Drill: Improving your shot

Kevin calls this the one hole drill - and tries to put all of the shots through the first hole he shot in the target.

Some of you find @KevinM’s version an exciting challenge and want to go right for it! Others may want a stepping stone to keep them engaged and moving forward.

Kevin’s had a lot more experience than I have, so I make a small modification to his goal and call my version connect the dots. Instead of trying to get all of the rounds through one hole, I try to connect all of the shots together to make one hole. It will be larger than the hole in Kevin’s target when I started out.

As I’ve improved, I get closer and closer to Kevin’s version. But I don’t want to get myself so frustrated with this drill that I won’t use it. I try to reduce the size of the hole from a half-dollar to a quarter to a nickel to a dime.

How do you train - go for perfect or stepping stones to perfect?


Love that one hole drill! I gotta try that!!!


In engineering we differentiate between repeatability and accuracy. Repeatability is about shot-to-shot variance… how small is your group, regardless of where it is relative to the bullseye. Accuracy is how close is your shot to where you intended to put it, how close to the dead center of your aim point.
If I’m training for repeatability, I try to do exactly the same thing each shot. If I’m training for accuracy, I try to correct after each shot based on how close to accurate I was each time.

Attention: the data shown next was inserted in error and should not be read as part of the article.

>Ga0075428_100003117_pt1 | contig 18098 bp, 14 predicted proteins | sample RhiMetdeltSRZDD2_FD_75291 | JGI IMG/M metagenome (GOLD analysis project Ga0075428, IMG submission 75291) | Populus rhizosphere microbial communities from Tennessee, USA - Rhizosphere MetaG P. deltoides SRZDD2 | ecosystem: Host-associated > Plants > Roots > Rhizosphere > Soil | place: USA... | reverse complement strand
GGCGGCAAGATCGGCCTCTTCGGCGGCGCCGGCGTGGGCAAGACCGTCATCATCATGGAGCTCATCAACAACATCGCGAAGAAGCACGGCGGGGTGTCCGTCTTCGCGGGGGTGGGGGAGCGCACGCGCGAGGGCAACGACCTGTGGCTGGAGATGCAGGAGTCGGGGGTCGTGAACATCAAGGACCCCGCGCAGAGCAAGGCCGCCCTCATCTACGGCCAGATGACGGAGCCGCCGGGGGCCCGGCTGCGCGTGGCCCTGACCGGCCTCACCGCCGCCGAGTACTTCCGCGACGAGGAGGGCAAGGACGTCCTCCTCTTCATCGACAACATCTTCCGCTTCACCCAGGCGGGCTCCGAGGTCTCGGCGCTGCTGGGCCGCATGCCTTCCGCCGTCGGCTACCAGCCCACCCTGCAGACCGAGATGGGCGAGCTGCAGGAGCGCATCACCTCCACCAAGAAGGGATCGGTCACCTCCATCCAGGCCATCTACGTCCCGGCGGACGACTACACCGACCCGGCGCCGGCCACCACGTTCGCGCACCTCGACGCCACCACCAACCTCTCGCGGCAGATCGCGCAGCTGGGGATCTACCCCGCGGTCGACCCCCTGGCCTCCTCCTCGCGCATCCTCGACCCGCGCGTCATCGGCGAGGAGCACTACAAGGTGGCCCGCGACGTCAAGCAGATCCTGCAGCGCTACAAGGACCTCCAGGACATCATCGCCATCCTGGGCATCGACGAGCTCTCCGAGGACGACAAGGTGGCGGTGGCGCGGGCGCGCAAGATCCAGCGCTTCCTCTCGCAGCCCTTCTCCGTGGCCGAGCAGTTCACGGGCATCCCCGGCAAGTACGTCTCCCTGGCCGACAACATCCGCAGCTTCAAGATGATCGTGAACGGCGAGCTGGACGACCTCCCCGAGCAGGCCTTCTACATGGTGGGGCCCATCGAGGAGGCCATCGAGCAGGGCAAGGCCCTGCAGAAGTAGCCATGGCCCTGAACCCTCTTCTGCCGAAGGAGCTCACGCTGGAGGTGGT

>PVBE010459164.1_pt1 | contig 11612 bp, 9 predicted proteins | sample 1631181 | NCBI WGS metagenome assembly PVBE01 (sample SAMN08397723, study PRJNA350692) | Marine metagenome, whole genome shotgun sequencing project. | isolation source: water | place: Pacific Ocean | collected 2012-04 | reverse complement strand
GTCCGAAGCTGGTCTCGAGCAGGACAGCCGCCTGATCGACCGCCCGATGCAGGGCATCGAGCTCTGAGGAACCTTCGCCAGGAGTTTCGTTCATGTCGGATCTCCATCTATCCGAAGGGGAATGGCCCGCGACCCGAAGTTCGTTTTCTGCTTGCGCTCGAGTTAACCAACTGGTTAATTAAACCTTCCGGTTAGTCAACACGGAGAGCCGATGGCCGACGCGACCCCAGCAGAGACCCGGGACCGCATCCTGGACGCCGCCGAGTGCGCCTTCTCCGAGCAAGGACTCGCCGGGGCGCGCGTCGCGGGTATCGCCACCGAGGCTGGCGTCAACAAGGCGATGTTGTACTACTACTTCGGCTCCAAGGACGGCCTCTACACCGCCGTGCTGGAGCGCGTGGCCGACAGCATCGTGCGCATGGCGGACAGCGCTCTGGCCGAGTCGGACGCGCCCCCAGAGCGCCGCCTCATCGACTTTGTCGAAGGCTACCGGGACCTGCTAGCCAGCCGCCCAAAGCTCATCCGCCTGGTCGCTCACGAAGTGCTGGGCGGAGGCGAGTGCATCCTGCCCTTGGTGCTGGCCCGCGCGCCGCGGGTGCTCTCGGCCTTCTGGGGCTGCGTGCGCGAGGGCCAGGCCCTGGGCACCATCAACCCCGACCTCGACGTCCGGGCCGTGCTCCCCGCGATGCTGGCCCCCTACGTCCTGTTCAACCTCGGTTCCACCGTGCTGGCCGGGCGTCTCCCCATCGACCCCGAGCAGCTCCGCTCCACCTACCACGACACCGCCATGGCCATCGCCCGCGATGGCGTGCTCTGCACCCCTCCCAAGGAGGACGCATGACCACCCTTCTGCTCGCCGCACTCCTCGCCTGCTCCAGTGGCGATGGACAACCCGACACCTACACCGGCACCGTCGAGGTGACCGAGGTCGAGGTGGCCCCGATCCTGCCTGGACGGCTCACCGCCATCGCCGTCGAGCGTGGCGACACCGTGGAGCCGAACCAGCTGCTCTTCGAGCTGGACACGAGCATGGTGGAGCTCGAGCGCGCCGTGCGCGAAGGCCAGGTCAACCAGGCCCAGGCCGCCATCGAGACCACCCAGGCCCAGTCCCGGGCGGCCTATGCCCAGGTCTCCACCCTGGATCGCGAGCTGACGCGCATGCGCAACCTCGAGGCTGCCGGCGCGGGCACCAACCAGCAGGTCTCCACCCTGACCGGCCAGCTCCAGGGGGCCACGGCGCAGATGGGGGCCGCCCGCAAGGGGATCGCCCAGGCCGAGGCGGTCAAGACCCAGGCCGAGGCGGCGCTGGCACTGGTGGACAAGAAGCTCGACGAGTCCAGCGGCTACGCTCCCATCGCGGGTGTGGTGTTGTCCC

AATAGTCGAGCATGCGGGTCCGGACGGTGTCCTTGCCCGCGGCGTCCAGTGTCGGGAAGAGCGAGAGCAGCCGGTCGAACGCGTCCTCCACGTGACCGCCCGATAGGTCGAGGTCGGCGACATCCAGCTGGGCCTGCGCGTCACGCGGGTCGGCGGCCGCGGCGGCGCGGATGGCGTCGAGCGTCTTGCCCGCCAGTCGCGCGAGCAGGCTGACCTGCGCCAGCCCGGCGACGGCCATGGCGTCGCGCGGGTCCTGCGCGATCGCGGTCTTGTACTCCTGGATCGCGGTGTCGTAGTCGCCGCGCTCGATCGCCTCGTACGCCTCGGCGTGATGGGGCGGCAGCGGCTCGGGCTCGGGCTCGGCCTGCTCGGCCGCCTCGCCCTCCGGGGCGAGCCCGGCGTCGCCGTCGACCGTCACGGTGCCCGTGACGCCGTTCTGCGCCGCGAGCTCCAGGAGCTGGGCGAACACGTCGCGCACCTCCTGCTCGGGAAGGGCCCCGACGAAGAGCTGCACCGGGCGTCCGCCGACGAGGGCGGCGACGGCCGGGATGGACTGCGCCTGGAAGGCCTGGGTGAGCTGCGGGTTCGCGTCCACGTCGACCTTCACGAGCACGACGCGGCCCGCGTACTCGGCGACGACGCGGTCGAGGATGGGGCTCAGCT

Sometimes if I’m training for accuracy but my group isn’t improving, I switch to train for repeatability for a mag or two, then return to training for accuracy.


I do a LOT of dry fire training. Live fire is great but can get expensive. With dry fire you can practice drawing which is a skill that is practical to real life situations. I also utilize the MantisX system which can be used to dry fire and live fire. It is unforgiving and will not only chart your progress but tell you exactly what you are doing wrong and how to fix it!


Here’s that MantisX system @Brian referred to: https://mantisx.com/


Great way of looking at it!


I believe as a USCCA member you can get it at 10% off through members discount using discount code you can find in your USCCA Dashboard.
They have a new one coming out called MantisX-10 which is even more comprehensive and has more features.


I looked into the Mantis and just don’t have $150 to drop on a dry fire training even though it is something I need. Wish I could find something to help with training without it costing a lot of money since I’m kinda strapped for cash having to pay several thousand to fix the engine in my car.


As was mentioned, live fire is great, but does nobody any good if you can’t draw your firearm under duress.

I dry fire throughout the week, and draw from my holster even more so. You can make up so many drills of your own that you’ll never get bored. I draw from my holster with removing my cover garment with my other hand, draw from my holster with just one hand, draw from my holster with my off hand from behind my back, draw from my holster while two feet from a wall using my other hand to push off and backing away, draw from my holster sideways and squaring off to my target, draw from my holster pointing my firearm behind me and stepping into it. I do a lot of drawing from my holster and getting on target.

The club I just joined allows drawing from holsters on the range, so I’m also able to draw, get on target and fire as quickly as possible. As a concealed carrier, I’m not so concerned with hitting a target 15 yards down range as I am drawing and getting shots off quickly and hitting a target 5 to 10 feet from me.

Aside of the live fire aspect, the rest costs me nothing.


I practice drawing from my holster while driving since I’m in the driver’s seat more than anything else, but I also need to get better at hitting my target in the same spot and not all around the world.